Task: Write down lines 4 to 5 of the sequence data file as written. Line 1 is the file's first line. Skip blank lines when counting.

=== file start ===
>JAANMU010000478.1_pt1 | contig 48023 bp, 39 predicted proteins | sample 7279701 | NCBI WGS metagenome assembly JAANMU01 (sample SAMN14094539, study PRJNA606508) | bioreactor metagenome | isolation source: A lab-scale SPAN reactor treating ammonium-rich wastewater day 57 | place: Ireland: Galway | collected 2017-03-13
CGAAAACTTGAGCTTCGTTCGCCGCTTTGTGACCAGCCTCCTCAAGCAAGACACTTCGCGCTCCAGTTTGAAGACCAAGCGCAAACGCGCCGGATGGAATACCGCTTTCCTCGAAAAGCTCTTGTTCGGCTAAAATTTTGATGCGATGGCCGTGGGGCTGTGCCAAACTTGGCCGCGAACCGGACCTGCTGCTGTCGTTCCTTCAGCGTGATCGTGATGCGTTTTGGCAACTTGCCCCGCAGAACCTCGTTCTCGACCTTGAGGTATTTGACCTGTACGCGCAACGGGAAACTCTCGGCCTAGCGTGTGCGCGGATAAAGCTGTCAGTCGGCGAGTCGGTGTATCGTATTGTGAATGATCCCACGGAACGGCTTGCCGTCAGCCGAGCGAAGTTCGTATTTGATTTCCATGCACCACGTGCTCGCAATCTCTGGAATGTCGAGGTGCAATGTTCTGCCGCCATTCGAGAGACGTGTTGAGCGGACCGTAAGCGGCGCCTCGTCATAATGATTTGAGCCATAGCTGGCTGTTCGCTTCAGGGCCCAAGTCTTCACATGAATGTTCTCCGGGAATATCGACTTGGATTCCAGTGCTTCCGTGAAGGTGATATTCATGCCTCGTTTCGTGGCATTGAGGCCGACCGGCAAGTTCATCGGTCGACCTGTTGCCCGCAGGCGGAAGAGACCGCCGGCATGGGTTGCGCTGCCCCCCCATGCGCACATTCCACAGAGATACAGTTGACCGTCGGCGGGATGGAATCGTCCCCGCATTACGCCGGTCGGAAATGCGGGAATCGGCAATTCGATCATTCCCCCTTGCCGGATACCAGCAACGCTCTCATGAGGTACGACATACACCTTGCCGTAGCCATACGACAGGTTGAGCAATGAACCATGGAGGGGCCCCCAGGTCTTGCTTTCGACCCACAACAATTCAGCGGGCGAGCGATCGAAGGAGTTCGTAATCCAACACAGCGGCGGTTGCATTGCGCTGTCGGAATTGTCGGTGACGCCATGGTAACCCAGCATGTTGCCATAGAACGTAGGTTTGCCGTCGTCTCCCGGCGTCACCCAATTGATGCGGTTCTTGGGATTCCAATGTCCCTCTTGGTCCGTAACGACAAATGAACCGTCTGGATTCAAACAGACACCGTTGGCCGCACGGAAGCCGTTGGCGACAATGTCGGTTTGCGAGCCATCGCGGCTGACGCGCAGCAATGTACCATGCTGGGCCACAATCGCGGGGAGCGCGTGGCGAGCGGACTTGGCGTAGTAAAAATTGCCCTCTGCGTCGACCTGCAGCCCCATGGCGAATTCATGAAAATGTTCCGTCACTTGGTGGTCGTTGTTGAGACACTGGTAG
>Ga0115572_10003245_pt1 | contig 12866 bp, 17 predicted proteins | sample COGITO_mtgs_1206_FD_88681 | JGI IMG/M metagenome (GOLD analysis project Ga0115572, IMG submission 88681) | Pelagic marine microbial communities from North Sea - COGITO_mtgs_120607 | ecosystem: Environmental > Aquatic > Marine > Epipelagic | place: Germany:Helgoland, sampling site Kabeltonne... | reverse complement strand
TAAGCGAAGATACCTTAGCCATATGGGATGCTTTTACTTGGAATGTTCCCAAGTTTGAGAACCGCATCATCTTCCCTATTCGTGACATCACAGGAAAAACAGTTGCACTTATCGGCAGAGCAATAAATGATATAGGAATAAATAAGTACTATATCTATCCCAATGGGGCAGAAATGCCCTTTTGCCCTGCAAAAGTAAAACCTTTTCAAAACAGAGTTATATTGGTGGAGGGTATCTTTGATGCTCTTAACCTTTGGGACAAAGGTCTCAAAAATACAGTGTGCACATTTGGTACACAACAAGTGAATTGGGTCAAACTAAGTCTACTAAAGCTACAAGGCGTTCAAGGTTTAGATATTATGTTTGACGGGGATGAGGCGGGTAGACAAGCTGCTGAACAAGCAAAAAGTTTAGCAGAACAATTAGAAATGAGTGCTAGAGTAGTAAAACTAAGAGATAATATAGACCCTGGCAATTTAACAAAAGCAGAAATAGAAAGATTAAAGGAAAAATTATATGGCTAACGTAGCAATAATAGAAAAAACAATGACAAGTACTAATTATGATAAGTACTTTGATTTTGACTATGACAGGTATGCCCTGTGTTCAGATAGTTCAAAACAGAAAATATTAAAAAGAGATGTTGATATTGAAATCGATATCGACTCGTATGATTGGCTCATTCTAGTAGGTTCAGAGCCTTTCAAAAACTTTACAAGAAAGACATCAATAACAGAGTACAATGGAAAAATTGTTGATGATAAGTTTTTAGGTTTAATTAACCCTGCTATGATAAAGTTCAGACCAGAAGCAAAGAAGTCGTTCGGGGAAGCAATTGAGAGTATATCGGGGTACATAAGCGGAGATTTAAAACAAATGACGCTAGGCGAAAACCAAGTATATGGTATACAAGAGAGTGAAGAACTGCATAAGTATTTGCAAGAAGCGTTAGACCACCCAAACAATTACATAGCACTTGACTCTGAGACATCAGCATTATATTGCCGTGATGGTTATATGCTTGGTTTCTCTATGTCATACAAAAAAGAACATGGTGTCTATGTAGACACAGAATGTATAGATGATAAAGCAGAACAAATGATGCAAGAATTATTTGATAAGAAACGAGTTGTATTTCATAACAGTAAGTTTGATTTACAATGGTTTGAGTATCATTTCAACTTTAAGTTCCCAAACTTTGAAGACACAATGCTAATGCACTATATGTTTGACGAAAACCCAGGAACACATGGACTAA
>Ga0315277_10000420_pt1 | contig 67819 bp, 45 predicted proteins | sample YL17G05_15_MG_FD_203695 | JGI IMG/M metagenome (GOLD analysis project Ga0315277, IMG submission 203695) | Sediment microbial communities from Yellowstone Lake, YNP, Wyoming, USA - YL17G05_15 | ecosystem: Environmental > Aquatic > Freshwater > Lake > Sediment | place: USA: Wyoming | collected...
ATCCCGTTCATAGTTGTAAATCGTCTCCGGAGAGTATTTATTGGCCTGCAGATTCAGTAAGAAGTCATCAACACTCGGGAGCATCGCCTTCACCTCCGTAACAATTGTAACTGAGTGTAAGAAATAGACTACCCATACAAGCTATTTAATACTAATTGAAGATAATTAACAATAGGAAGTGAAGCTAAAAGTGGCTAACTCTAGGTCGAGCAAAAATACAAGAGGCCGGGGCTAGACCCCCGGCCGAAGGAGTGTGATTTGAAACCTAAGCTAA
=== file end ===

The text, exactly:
TAAGCGAAGATACCTTAGCCATATGGGATGCTTTTACTTGGAATGTTCCCAAGTTTGAGAACCGCATCATCTTCCCTATTCGTGACATCACAGGAAAAACAGTTGCACTTATCGGCAGAGCAATAAATGATATAGGAATAAATAAGTACTATATCTATCCCAATGGGGCAGAAATGCCCTTTTGCCCTGCAAAAGTAAAACCTTTTCAAAACAGAGTTATATTGGTGGAGGGTATCTTTGATGCTCTTAACCTTTGGGACAAAGGTCTCAAAAATACAGTGTGCACATTTGGTACACAACAAGTGAATTGGGTCAAACTAAGTCTACTAAAGCTACAAGGCGTTCAAGGTTTAGATATTATGTTTGACGGGGATGAGGCGGGTAGACAAGCTGCTGAACAAGCAAAAAGTTTAGCAGAACAATTAGAAATGAGTGCTAGAGTAGTAAAACTAAGAGATAATATAGACCCTGGCAATTTAACAAAAGCAGAAATAGAAAGATTAAAGGAAAAATTATATGGCTAACGTAGCAATAATAGAAAAAACAATGACAAGTACTAATTATGATAAGTACTTTGATTTTGACTATGACAGGTATGCCCTGTGTTCAGATAGTTCAAAACAGAAAATATTAAAAAGAGATGTTGATATTGAAATCGATATCGACTCGTATGATTGGCTCATTCTAGTAGGTTCAGAGCCTTTCAAAAACTTTACAAGAAAGACATCAATAACAGAGTACAATGGAAAAATTGTTGATGATAAGTTTTTAGGTTTAATTAACCCTGCTATGATAAAGTTCAGACCAGAAGCAAAGAAGTCGTTCGGGGAAGCAATTGAGAGTATATCGGGGTACATAAGCGGAGATTTAAAACAAATGACGCTAGGCGAAAACCAAGTATATGGTATACAAGAGAGTGAAGAACTGCATAAGTATTTGCAAGAAGCGTTAGACCACCCAAACAATTACATAGCACTTGACTCTGAGACATCAGCATTATATTGCCGTGATGGTTATATGCTTGGTTTCTCTATGTCATACAAAAAAGAACATGGTGTCTATGTAGACACAGAATGTATAGATGATAAAGCAGAACAAATGATGCAAGAATTATTTGATAAGAAACGAGTTGTATTTCATAACAGTAAGTTTGATTTACAATGGTTTGAGTATCATTTCAACTTTAAGTTCCCAAACTTTGAAGACACAATGCTAATGCACTATATGTTTGACGAAAACCCAGGAACACATGGACTAA
>Ga0315277_10000420_pt1 | contig 67819 bp, 45 predicted proteins | sample YL17G05_15_MG_FD_203695 | JGI IMG/M metagenome (GOLD analysis project Ga0315277, IMG submission 203695) | Sediment microbial communities from Yellowstone Lake, YNP, Wyoming, USA - YL17G05_15 | ecosystem: Environmental > Aquatic > Freshwater > Lake > Sediment | place: USA: Wyoming | collected...